Ecclesiastes 12:4. And the doors shall be shut in the streets.— And the double gate shall be shut up towards the inner court, at the lowering of the voice of the grinding-maid: and then he shall rise up at the crowing of the cock, and all the daughters of the song shall be valued at nought.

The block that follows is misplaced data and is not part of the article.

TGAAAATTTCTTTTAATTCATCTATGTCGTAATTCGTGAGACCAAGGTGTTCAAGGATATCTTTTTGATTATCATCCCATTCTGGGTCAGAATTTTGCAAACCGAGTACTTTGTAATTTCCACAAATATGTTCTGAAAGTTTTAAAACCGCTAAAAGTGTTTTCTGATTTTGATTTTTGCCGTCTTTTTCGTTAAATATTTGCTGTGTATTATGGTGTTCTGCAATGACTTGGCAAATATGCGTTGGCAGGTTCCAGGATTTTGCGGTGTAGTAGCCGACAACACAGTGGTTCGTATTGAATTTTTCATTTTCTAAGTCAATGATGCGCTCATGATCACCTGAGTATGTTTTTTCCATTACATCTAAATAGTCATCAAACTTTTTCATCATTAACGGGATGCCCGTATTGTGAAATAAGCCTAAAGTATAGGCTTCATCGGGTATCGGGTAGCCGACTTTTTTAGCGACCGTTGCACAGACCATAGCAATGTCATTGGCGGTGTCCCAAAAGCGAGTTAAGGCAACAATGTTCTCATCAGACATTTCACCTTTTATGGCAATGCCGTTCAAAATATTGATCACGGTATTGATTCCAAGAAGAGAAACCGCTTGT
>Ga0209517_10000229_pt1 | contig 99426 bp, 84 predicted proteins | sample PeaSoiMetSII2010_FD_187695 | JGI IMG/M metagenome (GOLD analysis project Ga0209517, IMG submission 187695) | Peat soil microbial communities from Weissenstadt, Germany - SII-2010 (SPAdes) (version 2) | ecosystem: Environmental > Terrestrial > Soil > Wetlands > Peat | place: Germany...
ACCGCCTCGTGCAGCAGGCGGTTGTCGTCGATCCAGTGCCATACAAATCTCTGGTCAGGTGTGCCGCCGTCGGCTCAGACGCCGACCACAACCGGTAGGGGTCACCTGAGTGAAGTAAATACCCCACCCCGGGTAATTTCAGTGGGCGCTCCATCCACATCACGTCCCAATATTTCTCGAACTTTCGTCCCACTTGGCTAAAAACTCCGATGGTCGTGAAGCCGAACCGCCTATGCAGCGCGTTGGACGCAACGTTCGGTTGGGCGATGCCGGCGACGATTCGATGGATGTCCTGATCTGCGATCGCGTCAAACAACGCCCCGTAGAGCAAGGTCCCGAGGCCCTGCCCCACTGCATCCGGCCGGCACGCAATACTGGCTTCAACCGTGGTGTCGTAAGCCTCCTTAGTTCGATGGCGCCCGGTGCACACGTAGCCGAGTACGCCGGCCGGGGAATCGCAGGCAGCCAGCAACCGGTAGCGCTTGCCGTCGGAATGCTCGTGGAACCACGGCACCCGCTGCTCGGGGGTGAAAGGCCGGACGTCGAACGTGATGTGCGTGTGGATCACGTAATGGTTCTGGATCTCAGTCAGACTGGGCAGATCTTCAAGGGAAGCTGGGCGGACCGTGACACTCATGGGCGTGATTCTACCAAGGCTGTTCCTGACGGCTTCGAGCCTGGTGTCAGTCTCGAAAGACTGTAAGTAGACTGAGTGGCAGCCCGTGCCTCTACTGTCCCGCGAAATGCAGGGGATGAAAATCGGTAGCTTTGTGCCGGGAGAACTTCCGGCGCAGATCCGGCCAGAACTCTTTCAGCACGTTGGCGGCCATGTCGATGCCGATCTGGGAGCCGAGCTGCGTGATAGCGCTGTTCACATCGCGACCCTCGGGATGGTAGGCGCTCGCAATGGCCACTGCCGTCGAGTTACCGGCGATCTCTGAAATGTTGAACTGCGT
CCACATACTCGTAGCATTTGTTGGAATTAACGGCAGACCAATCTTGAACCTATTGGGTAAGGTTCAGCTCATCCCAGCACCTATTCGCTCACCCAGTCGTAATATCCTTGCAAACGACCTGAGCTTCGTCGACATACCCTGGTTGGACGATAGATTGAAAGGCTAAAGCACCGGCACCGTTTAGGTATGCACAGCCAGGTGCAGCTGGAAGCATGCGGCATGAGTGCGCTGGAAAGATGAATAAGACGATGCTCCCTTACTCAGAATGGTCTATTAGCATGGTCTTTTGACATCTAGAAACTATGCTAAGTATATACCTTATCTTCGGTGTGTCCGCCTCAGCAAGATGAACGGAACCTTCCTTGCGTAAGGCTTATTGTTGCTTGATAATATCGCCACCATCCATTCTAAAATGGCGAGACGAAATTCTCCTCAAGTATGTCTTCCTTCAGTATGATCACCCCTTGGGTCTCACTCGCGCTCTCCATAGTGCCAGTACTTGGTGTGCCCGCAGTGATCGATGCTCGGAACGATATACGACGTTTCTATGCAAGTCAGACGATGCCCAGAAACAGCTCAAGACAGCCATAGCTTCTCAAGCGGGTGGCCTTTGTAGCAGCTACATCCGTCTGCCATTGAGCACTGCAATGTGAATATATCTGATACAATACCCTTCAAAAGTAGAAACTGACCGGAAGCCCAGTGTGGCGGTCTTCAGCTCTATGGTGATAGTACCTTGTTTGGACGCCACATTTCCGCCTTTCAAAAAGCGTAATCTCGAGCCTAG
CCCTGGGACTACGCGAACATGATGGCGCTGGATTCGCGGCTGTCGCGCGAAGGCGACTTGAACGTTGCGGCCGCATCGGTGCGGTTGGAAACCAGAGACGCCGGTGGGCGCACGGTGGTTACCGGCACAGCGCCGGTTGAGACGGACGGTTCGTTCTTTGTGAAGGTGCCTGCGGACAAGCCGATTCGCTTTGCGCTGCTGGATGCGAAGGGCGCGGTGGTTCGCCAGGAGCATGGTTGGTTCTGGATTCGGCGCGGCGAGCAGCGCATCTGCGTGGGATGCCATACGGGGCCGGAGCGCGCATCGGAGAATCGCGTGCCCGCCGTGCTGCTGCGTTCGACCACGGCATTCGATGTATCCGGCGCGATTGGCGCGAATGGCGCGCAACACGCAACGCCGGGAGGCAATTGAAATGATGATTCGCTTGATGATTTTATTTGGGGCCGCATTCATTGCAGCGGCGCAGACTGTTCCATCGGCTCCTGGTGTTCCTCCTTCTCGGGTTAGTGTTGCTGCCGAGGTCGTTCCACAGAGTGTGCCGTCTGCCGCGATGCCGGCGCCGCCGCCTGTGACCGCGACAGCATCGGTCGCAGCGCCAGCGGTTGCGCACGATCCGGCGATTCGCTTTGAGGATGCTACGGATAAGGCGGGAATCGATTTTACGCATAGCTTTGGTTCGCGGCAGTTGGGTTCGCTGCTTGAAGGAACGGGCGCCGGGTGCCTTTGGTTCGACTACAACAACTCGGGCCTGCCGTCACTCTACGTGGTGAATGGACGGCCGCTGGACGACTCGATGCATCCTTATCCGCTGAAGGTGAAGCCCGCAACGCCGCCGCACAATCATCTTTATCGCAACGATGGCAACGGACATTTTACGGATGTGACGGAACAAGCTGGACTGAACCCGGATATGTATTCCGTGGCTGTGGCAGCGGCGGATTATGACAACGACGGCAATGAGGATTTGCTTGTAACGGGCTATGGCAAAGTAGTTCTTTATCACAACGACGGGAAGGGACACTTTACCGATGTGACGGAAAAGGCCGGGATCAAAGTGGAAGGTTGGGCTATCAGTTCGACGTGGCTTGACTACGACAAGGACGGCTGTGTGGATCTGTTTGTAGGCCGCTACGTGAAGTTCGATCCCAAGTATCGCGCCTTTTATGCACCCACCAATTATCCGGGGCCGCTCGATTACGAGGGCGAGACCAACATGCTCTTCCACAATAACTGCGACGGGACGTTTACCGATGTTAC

Ecclesiastes 12:5. Also when they shall be afraid, &c.— They shall be afraid even of distant objects, nay, of the scare-crow, set on the way-side; the sex shall be neglected, and the grasshopper shall become a burden, and desire shall fail; for the man is going to his everlasting home, and the mourners are walking about the court, ready for his burial. These alterations of the version are from Mr. Desvoeux; who observes, that though interpreters are divided concerning the application of several particulars in this poetical description of old age, they all agree in the meaning of the first allegory, whereby the outward form of our body is represented as a house, and our limbs either as servants to whom several employments are devised, or as parts of the building. Thus, says he, I think every one allows that the arms and hands are the keepers or guards, to ward off danger; the knees and legs, which support the weight of the whole fabric, are the strong men, and the eyes are the spies or scouts which look out of the window, Ecclesiastes 12:3. Then, to complete the picture of the outward appearance of an old man, the falling-in of his lips is represented as the shutting up of a double gate; Ecclesiastes 12:4. Thus far I agree with them, and even farther: for I have no doubt but that the teeth are signified by the grinding-maids, as I call them, after the LXX and Saint Jerome, or the grinding-stones, as some will have it; but I prefer the former, not only because it is most agreeable to the original word, but because the ancients had only hand-mills, at which none but women worked; a custom which, we learn from Dr. Shaw, still prevails among those nations which have retained the ancient manners. The next difference likewise chiefly concerns the image rather than the main sense; for several interpreters, led by the context, observe, that the mouth was represented by what is called the streets in the received version, and in mine the inner court. Now the street, being a passage open through and through, does no way resemble a hollow vessel; that resemblance might rather be found in a market-place, surrounded with high buildings, with but a few outlets, hardly perceivable in comparison of the surrounding sides. Accordingly the LXX have rendered it αγωρα ; but it is plain that the original word שׁוק shuk, means more properly that part of the house which by its form mostly resembled both a market-place, and a bowl. Such was the inner court, which Varro calls cava, or cavum aedium, Pliny cavaedium, and Tully impluvium; and we learn from Dr. Shaw, that there was such a court in all the eastern houses. The shutting up of the double gate towards the inner court, is represented as either the occasion of, or being occasioned by, or a circumstance that happens at the same time with, another accident; for the original, at the lowering of the voice of the grinding-maid, may equally bear these three constructions; and there is none but may have a proper application to the subject understood by that allegory; for, since it is allowed on all hands that the teeth are meant by the last of these words, because they are the instruments wherewith we grind our victuals, there can be no difficulty in applying the former, either to the broken set of teeth which an old man has remaining in his mouth, or to the gum which must perform the office of teeth, or rather to the tongue which bears a considerable part in the act of mastication, and might on that very account be called the grinding-maid by way of eminence. Now the sinking of an old man's lips into his mouth not only happens at the time with, but is owing to, the want of his teeth; whereby the operation of chewing is rendered imperfect. On the other hand, the close compression of the lips may serve partly to drown the disagreeable noise of his chewing with his gums instead of his teeth. As for the literal sense of the image, I think the construction whereby the two facts are connected in point of time is the less subject to difficulties, because it requires no knowledge of ancient usages and customs; for any one sees that the time of shutting up the gate must be about the same hour that the necessary work is finished, or when the night is drawing near.